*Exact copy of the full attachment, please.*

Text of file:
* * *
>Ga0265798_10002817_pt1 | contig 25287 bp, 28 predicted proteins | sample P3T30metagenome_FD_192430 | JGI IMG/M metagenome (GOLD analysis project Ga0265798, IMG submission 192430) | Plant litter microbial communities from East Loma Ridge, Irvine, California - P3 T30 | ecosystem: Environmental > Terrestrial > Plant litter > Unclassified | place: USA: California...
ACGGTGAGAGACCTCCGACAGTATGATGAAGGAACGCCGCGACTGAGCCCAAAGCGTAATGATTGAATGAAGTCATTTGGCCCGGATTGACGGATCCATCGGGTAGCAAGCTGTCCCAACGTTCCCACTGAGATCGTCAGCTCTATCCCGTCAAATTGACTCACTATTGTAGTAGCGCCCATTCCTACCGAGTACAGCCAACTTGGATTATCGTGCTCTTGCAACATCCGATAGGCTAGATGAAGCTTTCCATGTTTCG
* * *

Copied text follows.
>Ga0265798_10002817_pt1 | contig 25287 bp, 28 predicted proteins | sample P3T30metagenome_FD_192430 | JGI IMG/M metagenome (GOLD analysis project Ga0265798, IMG submission 192430) | Plant litter microbial communities from East Loma Ridge, Irvine, California - P3 T30 | ecosystem: Environmental > Terrestrial > Plant litter > Unclassified | place: USA: California...
ACGGTGAGAGACCTCCGACAGTATGATGAAGGAACGCCGCGACTGAGCCCAAAGCGTAATGATTGAATGAAGTCATTTGGCCCGGATTGACGGATCCATCGGGTAGCAAGCTGTCCCAACGTTCCCACTGAGATCGTCAGCTCTATCCCGTCAAATTGACTCACTATTGTAGTAGCGCCCATTCCTACCGAGTACAGCCAACTTGGATTATCGTGCTCTTGCAACATCCGATAGGCTAGATGAAGCTTTCCATGTTTCG